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Lumension Examines Updates For Patch Tuesday

Lumension Security : 12 August, 2010  (Technical Article)
Microsoft's monthly bulletin update comes at a time when IT Administrators are undergoing considerable stress with other flaw remediation actions required for addressing other supplier's vulnerabilities
As predicted, IT administrators will be tackling a bumper Patch Tuesday from Microsoft this August - covering 15 bulletins, nine of which are critical. IT administrators will have their work cut out this month, facing a disruptive Patch Tuesday, flaw remediation concerns from other vendors as well as the latest web-based malware - Zeus v3.

Alan Bentley, SVP International at Lumension comments: "As always, the initial priority for IT administrators should be the nine critical vulnerabilities, but the remaining important and moderate patches must not be ignored. In today's environment, the combination of lesser impact vulnerabilities with critical vulnerabilities can provide a greater chance of success for cyber criminals.

"While Microsoft rushed out an out of band patch last week for the LNK issue, putting out a lot of these fires, one new day zero remains un-patched - a kernel level vulnerability impacting all versions of Windows (including Windows 7). The vulnerability involves a heap overflow which is more difficult to take advantage of than a traditional buffer overflow. However, if executed, it can reportedly afford escalation of privilege, denial of service, or potentially execute arbitrary code with kernel privileges.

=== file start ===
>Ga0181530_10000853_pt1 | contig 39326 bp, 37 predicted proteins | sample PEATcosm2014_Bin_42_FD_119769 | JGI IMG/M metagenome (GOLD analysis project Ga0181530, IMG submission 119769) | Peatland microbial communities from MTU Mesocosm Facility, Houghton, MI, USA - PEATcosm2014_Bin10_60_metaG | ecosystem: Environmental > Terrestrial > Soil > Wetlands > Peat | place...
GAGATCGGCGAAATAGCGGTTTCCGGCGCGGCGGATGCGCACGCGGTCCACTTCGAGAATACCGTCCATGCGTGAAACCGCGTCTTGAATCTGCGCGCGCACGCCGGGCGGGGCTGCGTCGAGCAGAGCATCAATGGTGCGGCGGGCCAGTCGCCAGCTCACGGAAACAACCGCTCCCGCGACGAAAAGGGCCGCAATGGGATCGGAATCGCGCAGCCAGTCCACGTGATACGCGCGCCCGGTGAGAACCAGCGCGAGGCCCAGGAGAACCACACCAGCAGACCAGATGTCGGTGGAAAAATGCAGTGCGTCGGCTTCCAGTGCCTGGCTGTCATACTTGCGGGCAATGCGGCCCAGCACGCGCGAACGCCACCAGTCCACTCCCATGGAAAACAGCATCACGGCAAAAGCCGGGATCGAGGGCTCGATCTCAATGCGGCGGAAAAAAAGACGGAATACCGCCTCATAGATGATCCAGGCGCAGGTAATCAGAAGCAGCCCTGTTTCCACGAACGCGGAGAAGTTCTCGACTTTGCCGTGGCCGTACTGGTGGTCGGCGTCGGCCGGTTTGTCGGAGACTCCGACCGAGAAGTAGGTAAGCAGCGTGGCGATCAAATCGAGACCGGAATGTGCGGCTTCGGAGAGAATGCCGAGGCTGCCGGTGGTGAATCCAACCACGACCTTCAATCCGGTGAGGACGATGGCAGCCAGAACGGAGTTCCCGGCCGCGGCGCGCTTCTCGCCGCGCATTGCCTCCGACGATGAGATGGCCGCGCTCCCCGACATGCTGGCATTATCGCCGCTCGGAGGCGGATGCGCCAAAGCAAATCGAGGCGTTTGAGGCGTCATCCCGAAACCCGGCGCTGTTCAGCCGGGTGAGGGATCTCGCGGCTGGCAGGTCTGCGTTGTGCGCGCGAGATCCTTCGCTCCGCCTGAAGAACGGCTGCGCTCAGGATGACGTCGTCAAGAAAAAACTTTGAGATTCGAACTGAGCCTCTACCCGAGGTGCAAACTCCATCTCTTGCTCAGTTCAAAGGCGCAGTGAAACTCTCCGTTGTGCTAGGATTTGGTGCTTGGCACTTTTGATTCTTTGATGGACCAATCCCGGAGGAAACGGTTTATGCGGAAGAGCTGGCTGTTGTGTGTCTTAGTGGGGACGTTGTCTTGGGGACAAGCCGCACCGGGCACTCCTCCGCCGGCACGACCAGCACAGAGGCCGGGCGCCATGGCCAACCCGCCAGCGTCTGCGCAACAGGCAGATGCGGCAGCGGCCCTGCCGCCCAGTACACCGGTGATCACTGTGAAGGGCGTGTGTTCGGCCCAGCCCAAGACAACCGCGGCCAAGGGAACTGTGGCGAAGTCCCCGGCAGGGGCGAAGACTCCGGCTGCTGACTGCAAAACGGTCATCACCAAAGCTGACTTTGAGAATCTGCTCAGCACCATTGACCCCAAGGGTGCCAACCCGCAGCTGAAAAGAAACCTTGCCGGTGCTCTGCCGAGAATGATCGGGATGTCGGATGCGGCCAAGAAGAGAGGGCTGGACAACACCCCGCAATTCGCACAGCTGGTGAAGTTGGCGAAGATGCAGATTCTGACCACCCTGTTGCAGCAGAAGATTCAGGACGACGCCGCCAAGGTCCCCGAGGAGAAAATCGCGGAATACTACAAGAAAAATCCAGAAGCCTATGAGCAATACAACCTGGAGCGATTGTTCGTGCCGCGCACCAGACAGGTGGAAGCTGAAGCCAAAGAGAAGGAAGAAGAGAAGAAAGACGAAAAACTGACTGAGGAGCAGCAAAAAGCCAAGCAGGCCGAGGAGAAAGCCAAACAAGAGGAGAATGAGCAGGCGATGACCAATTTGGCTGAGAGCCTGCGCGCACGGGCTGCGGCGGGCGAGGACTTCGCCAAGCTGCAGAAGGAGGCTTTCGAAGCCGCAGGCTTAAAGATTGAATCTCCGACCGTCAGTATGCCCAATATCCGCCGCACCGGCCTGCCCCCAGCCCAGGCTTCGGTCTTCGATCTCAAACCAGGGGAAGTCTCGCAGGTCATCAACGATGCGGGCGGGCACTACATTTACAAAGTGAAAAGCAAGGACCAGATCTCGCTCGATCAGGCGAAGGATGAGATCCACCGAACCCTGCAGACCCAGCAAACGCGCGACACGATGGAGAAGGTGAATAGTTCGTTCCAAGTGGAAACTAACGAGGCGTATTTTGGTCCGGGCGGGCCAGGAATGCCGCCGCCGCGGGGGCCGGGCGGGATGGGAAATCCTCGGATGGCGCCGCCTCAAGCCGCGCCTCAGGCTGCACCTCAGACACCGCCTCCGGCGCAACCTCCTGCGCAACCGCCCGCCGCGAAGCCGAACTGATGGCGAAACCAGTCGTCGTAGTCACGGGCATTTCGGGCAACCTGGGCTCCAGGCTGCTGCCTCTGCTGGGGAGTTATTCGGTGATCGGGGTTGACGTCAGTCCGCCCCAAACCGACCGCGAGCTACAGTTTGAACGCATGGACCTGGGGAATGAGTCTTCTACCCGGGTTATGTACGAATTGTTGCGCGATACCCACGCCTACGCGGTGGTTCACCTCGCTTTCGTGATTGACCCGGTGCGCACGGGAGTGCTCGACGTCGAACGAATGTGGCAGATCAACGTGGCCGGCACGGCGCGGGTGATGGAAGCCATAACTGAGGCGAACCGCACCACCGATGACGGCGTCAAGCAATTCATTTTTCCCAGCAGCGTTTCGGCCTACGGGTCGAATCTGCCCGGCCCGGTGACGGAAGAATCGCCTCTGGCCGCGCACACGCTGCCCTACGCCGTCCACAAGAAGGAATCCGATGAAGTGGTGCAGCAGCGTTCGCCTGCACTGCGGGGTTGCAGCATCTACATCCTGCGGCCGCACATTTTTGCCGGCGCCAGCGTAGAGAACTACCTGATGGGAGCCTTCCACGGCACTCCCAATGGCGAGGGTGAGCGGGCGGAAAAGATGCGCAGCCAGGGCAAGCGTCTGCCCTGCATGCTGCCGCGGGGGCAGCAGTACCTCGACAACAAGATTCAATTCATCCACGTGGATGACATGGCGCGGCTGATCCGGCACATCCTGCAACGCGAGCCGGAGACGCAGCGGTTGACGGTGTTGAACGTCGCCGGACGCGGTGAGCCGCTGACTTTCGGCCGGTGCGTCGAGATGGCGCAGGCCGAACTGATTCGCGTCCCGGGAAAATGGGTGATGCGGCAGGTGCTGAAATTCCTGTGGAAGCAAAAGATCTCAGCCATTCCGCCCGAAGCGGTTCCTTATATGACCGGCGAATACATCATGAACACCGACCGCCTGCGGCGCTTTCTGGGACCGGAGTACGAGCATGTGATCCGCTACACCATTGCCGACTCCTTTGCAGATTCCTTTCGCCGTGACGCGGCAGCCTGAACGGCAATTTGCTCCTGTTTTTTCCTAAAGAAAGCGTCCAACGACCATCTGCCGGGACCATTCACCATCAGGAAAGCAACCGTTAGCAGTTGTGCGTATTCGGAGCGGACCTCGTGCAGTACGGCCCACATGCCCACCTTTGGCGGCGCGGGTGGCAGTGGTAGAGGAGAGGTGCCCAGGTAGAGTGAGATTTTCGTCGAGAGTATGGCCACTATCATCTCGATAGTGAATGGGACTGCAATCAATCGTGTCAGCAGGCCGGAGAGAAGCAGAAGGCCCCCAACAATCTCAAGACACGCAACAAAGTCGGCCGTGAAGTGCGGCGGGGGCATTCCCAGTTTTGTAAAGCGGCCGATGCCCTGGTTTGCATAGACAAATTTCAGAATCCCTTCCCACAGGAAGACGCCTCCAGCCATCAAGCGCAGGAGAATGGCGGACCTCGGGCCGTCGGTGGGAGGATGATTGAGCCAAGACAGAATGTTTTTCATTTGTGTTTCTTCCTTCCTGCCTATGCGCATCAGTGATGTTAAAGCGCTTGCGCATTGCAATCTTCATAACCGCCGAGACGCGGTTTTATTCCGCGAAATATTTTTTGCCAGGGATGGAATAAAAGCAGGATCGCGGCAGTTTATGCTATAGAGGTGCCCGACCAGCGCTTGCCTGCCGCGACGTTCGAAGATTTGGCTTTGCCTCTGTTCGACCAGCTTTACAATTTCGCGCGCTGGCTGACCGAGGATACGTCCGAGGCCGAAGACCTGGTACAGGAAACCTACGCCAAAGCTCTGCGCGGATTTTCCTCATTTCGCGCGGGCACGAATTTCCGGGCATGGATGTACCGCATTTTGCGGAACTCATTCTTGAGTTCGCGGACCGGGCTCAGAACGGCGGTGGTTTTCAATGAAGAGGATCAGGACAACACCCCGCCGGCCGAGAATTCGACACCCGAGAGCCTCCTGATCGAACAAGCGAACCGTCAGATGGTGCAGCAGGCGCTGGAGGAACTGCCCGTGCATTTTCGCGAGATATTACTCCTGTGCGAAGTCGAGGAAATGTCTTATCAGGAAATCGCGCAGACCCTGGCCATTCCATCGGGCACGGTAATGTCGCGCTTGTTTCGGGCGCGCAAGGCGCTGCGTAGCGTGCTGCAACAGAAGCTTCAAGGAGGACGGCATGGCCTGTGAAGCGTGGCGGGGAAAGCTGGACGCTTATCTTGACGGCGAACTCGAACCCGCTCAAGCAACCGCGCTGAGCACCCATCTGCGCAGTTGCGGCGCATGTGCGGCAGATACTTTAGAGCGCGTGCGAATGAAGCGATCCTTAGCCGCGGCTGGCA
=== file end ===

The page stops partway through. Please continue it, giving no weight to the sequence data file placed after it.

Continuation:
"Although the spotlight is on Microsoft today, let us not forget that Microsoft does not exclusivity on software vulnerabilities. Since the July Patch Tuesday, CERT has released more than 130 Bulletins for software vulnerabilities rated high (CVSS score of 7.0 - 10), with Microsoft noted as the vendor in only one of them.

"As well as tackling Microsoft's bumper Patch Tuesday IT administrators will be focusing on flaw remediation concerns from other vendors:

* Apple is preparing to roll out a patch for a serious issue that could Jail-Break an iPhone, iTouch or iPad device. The exploit could be triggered by a drive-by malware site or by tricking the user into opening a specially crafted PDF;

* Adobe is creating a patch for Adobe Reader 9.3.3 for Windows, Mac OS X, and UNIX, and Adobe Acrobat for Windows and Mac, as well as Reader and Acrobat version 8.2.3 for the same platforms to resolve a number of security issues; and,

* Chrome and Mozilla have produced a flurry of browser patches this period. It is important to note that the Chrome patches were installed silently, and Mozilla is reportedly going to introduce silent patching in the upcoming release of the browser.

"Microsoft and Adobe are also in the headlines following the discovery of Zeus v3 attack which has targeted the online banking customers of a UK high street bank. The attack is said to be due to gaps in either Microsoft IE browser or Adobe Reader software.

"Zeus v3 is a web-based malware dependent on users visiting infected web pages, and then infecting unprotected desktops. IT administrators need to ensure that their corporate networks are protected against threats like Zeus v3 - simply preventing the known bad can no longer sufficiently protect an organisation from potential threats. Malware can only infect a network if it has a place to execute. Technology such as intelligent whitelisting, which allows only what the organisation knows to be good to become active in the network, puts control back in the hands of the business and out of the hands of the hackers."
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